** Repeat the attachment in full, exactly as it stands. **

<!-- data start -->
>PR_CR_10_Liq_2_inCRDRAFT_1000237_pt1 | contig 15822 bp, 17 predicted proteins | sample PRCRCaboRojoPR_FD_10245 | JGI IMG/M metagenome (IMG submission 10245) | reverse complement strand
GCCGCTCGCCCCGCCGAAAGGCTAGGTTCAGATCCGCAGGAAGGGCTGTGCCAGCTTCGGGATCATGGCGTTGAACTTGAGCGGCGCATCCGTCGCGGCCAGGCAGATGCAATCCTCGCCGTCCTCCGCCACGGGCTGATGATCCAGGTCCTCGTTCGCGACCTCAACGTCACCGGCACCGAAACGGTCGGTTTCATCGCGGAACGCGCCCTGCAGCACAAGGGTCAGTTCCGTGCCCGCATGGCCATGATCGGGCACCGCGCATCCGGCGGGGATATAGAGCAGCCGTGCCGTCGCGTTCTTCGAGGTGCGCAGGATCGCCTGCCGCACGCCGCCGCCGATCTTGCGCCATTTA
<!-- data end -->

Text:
>PR_CR_10_Liq_2_inCRDRAFT_1000237_pt1 | contig 15822 bp, 17 predicted proteins | sample PRCRCaboRojoPR_FD_10245 | JGI IMG/M metagenome (IMG submission 10245) | reverse complement strand
GCCGCTCGCCCCGCCGAAAGGCTAGGTTCAGATCCGCAGGAAGGGCTGTGCCAGCTTCGGGATCATGGCGTTGAACTTGAGCGGCGCATCCGTCGCGGCCAGGCAGATGCAATCCTCGCCGTCCTCCGCCACGGGCTGATGATCCAGGTCCTCGTTCGCGACCTCAACGTCACCGGCACCGAAACGGTCGGTTTCATCGCGGAACGCGCCCTGCAGCACAAGGGTCAGTTCCGTGCCCGCATGGCCATGATCGGGCACCGCGCATCCGGCGGGGATATAGAGCAGCCGTGCCGTCGCGTTCTTCGAGGTGCGCAGGATCGCCTGCCGCACGCCGCCGCCGATCTTGCGCCATTTA